As a child in Spain, Picasso showed exceptional artistic gifts that were recognized by his father, a professor of drawing. After encountering contemporary art in Barcelona, Picasso moved to Paris and soon made his mark as a daring innovator. Compulsively creative, he developed the concept of Cubism, which challenged not only current styles but also notions of realism. Picasso surrounded himself with writers, admirers, lovers, and dealers, and by the 1920s had emerged as one of the most famous artists in the western world. His later work ranged from near-abstraction to returns to figuration and often involved pictorial “dialogues” with his great forebears.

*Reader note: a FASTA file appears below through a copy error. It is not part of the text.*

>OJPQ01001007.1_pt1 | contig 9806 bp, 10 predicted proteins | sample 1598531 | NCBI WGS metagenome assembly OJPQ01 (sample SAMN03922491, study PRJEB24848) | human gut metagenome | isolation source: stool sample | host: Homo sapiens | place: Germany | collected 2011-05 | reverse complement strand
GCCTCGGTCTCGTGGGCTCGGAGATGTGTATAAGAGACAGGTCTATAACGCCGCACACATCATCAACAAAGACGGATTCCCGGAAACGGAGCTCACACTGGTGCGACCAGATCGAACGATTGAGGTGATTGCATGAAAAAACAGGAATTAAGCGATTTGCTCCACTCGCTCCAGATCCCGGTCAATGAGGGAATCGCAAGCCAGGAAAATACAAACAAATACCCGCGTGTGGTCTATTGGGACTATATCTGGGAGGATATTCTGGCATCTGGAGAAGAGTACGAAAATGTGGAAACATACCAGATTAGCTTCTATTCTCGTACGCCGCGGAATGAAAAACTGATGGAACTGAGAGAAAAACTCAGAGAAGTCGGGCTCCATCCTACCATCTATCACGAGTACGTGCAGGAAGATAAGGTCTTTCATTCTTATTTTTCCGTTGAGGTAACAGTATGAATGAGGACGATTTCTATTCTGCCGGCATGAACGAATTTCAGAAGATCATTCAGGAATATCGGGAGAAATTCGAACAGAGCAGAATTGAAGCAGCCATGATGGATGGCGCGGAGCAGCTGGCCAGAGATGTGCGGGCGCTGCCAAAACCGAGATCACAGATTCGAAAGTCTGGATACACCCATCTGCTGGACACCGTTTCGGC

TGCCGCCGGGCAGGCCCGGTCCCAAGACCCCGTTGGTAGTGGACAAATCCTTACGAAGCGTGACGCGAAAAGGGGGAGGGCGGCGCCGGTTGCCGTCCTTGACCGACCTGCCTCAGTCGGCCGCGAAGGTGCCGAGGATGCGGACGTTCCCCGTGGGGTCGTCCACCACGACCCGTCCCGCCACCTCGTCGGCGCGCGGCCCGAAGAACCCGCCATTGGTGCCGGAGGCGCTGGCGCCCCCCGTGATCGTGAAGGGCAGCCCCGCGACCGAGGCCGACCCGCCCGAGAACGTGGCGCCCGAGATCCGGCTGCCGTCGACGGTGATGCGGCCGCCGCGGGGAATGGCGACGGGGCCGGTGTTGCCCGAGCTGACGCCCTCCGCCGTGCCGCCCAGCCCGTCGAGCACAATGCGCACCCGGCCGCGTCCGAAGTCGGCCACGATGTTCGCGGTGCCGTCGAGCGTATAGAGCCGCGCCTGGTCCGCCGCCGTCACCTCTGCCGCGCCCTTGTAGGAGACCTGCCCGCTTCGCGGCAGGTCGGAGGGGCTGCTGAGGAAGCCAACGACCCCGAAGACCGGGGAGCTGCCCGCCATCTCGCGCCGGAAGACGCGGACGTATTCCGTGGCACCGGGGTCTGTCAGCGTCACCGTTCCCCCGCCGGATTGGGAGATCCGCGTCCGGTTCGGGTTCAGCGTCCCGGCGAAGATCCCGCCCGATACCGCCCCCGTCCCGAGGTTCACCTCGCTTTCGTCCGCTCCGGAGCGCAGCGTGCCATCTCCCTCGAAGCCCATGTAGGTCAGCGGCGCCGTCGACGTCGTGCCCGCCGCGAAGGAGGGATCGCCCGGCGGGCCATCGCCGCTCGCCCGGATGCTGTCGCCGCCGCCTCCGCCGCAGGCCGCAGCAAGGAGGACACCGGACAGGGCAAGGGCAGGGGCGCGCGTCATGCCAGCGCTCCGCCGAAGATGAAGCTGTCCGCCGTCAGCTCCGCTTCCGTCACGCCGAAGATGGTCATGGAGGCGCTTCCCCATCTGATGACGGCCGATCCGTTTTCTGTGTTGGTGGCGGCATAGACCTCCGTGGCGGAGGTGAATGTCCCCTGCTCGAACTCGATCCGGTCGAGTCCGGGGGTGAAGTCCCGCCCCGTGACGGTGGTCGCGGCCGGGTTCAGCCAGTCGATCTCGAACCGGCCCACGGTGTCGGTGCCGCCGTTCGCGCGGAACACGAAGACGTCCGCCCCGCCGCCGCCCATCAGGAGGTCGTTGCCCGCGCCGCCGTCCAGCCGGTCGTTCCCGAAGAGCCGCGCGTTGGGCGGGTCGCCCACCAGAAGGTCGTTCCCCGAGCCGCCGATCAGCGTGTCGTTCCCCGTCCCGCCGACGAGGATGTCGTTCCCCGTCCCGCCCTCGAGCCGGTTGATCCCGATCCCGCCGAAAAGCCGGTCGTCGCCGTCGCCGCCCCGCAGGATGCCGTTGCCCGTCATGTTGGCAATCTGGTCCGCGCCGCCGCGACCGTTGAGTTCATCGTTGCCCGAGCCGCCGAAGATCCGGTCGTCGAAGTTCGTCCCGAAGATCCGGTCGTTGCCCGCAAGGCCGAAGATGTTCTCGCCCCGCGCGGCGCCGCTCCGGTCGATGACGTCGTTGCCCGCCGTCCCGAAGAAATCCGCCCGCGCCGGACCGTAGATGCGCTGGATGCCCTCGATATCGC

Born in Paris, Degas had a conventional art education based on traditional techniques and subject matter. In his late twenties he began painting city life, and he soon become a leading figure in the Impressionist group. His work was innovative and experimental, and he was criticized at the time for his candid scenes of popular entertainment, such as ballets and nightclubs. Though Degas could be severe in his judgments, he was loyal to close friends and generous to younger artists. In his later years, when Picasso first visited Paris, Degas was becoming more reclusive while his drawing, painting, and sculpture achieved an expressive breadth that was dramatically revealed after his death.